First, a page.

Friday, September 19, 2014

The Political Animal

Economic Justice and the Sovereignty of the Human Person

Michael D. Greaney

ISBN: 978-0-944997-06-2    144 pp.    $10.00 (U.S.)   £8.00 (U.K.)

There is a 20% discount on bulk/wholesale orders (quantities of ten or more).  Shipping is extra.  Please send an e-mail to “publications [at] cesj [dot] org” for details.

“Often thought in the modern world to be completely unrelated, even antithetical to the restoration of a just society, the restoration of morality and widespread direct ownership of the means of production go hand-in-hand, as moral authorities through the ages have recognized. The problems facing modern society cannot be solved and the natural moral law restored except through the action of ordinary people organizing for the common good. Further, ordinary people will never have the power to organize effectively until and unless they have direct ownership of a meaningful stake of income-generating assets. As Daniel Webster observed in 1820, ‘Power naturally and necessarily follows property.’

“The problem is how to empower ordinary people with the means of acquiring and possessing private property and thereby lay the groundwork for solving today’s problems. In a modern economy, that necessarily means democratic access to money and credit by reforming the money and credit system.”

The Political Animal, p. 117.

Michael D. Greaney, Director of Research of the Center for Economic and Social Justice, has written widely on money, credit, banking, and finance from a Just Third Way perspective. This is his fourth book published by Economic Justice Media.

Friday, January 10, 2014

Saint Thomas à Becket

The Holy Blissful Martyr

Robert Hugh Benson

ISBN 978-1602100015   132 pp.   $18.00 (U.S.)   £12.00 (U.K.)   $18.00 (AUD)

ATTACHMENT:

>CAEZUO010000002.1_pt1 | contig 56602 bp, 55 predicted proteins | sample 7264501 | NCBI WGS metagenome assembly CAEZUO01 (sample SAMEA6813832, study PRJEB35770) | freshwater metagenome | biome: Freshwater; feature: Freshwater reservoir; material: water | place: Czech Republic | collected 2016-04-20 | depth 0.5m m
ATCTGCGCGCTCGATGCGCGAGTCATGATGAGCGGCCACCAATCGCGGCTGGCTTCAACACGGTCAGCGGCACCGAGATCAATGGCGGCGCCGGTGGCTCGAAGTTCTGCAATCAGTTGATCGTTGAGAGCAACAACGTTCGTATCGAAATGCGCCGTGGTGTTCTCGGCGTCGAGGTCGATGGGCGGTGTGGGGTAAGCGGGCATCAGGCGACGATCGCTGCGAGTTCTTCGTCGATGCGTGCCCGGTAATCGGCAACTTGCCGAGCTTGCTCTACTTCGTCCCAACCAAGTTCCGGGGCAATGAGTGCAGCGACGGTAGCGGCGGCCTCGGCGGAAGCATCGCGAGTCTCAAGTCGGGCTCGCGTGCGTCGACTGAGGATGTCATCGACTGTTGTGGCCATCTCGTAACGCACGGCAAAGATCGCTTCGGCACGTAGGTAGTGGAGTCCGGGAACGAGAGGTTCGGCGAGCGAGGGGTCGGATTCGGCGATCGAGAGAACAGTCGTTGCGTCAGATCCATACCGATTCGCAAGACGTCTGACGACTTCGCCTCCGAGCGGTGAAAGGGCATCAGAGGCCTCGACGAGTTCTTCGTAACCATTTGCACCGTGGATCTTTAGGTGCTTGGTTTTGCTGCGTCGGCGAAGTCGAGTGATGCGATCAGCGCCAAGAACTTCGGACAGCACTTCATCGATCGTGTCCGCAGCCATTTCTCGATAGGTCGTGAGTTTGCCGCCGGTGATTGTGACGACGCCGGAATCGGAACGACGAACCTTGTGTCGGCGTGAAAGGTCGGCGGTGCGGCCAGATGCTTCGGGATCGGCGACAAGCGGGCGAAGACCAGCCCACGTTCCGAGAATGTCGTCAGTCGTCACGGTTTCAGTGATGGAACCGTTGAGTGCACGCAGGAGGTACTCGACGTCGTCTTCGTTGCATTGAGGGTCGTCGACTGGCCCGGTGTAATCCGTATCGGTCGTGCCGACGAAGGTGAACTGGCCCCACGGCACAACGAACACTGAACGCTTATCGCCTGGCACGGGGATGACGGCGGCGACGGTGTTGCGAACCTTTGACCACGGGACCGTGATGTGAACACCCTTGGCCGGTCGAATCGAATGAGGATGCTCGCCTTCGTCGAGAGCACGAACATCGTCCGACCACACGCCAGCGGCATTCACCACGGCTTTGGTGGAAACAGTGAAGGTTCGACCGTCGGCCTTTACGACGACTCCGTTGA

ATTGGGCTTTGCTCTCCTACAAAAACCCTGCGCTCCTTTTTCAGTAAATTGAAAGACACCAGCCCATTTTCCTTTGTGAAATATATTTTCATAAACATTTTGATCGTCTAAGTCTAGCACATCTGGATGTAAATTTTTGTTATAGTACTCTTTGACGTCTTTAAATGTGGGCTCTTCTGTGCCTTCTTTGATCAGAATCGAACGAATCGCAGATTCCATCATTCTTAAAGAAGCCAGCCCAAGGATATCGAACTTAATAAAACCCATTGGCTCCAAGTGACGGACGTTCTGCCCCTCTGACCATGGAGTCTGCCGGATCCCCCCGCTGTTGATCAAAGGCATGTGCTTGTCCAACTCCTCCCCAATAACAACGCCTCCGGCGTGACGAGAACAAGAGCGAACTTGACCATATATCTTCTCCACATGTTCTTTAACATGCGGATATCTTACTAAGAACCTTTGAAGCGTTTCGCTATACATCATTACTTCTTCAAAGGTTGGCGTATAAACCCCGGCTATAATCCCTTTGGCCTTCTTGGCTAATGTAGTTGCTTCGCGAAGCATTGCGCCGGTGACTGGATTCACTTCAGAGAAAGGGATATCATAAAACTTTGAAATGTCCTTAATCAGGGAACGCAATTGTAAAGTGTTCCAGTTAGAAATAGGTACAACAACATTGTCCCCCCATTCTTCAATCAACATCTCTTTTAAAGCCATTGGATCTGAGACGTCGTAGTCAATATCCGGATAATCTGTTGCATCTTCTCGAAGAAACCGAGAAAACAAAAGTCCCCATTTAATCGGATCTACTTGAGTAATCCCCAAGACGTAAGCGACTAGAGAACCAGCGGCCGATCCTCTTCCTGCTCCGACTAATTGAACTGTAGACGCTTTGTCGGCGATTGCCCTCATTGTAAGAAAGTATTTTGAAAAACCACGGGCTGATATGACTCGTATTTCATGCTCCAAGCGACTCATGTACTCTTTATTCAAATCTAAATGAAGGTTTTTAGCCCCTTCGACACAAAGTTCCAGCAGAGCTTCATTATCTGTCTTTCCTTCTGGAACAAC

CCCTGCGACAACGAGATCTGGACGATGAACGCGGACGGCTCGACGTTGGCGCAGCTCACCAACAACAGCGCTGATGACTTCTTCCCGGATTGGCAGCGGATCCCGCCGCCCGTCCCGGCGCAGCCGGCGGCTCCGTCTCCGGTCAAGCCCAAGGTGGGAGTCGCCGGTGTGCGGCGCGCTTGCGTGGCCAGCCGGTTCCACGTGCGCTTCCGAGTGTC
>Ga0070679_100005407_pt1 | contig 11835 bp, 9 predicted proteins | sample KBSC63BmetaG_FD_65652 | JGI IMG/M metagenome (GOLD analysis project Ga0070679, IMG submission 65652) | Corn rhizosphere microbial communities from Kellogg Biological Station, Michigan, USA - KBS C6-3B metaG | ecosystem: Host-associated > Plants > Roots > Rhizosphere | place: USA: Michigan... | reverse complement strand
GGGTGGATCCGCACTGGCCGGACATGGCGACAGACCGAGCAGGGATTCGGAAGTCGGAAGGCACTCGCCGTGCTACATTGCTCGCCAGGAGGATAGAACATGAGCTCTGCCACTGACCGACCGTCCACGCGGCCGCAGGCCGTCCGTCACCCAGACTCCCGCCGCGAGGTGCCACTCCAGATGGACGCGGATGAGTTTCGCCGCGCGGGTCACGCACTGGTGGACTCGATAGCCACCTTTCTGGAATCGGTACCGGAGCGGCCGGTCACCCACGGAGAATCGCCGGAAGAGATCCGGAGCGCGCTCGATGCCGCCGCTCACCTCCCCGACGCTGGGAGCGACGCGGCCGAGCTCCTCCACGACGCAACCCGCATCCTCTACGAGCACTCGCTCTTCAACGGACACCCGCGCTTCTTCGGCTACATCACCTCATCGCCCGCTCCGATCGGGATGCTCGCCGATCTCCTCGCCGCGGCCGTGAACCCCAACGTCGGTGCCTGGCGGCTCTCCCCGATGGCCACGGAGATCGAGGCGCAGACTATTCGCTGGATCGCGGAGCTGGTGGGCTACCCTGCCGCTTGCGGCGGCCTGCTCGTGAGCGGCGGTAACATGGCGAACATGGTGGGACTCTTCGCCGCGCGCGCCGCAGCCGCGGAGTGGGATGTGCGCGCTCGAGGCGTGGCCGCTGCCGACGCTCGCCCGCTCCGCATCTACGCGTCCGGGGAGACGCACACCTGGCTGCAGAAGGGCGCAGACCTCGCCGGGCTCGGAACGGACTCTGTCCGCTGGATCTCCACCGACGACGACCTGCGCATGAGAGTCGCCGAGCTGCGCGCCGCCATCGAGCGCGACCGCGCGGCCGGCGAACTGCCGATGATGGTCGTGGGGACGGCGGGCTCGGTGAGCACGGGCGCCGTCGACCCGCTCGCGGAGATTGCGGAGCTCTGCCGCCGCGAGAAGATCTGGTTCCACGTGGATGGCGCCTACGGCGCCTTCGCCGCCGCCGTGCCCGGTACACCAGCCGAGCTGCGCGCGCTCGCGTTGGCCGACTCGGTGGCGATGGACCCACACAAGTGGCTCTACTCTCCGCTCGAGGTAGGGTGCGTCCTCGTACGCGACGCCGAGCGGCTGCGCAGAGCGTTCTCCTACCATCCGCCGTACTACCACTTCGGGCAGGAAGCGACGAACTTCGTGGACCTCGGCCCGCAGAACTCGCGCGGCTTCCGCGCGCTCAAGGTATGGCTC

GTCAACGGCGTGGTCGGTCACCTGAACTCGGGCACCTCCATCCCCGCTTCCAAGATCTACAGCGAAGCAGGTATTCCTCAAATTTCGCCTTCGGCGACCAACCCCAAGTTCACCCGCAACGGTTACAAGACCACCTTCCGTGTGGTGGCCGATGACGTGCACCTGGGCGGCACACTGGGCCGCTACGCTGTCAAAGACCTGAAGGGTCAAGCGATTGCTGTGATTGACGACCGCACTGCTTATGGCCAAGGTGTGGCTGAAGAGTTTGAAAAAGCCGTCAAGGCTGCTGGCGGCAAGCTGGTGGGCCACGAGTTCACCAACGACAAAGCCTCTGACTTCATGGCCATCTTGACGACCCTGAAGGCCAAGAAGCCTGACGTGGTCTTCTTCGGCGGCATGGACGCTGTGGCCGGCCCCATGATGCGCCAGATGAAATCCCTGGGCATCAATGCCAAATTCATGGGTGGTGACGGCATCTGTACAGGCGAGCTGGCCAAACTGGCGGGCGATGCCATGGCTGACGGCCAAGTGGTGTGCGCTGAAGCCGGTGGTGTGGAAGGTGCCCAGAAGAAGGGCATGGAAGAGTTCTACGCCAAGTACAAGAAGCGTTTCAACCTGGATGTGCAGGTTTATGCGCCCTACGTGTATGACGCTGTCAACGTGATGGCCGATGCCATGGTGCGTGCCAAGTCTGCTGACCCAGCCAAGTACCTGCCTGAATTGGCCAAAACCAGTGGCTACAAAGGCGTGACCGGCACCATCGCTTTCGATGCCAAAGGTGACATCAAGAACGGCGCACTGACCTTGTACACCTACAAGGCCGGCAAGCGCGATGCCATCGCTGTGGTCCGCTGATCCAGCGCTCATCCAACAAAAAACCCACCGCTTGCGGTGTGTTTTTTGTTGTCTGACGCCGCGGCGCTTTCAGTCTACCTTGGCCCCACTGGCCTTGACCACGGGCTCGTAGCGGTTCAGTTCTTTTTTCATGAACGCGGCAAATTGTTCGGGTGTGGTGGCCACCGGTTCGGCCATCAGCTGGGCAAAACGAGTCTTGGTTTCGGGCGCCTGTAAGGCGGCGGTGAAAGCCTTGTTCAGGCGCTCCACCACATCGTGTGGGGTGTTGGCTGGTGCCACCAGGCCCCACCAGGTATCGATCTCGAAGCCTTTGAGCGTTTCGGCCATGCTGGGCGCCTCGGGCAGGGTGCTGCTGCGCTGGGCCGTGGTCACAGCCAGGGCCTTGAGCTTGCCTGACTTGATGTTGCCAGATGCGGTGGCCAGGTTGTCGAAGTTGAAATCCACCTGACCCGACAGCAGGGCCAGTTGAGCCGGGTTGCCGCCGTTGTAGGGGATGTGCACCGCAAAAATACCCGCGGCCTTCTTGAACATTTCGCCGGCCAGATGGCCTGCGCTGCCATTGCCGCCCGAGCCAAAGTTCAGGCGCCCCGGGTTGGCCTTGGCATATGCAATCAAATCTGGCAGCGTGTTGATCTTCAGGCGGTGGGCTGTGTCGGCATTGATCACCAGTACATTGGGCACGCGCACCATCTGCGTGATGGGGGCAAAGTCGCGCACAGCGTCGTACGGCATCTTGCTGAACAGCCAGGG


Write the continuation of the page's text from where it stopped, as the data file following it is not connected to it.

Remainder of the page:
There is a 20% discount on bulk/wholesale orders (quantities of ten or more).  Shipping is extra.  Please send an e-mail to “publications [at] cesj [dot] org” for details.

Unique among the works of Robert Hugh Benson (1871-1914), this short biographical sketch of St. Thomas à Becket, “the holy blissful martyr,” began as research for a historical novel undertaken in collaboration with the sinister “Baron Corvo”: Frederick Rolfe.  The project fell apart when Benson realized Rolfe’s true character and cut the connection. Benson reworked the material into a compelling non-fictional portrait of one of England's most popular and significant historical figures.

The story of Becket is well known.  His murder at the instigation of Henry II launched the famed pilgrimage to Canterbury and inspired countless works of literature and films.

Seeing the rapid increase of State power that characterized the late nineteenth century and the whole of the twentieth, Benson seems to have used the “passion” of Becket to illustrate the dangers of an all-powerful State released from the moral guidance of organized religion and freed from the bonds of respect for the sovereignty of the human person under God.  Becket’s martyrdom can be taken as the exemplar of what happens when the State subsumes all rights unto itself, and only recognizes those it deems expedient.

This deluxe edition is particularly well-designed and formatted, and features an in-depth foreword by Benson scholar Michael D. Greaney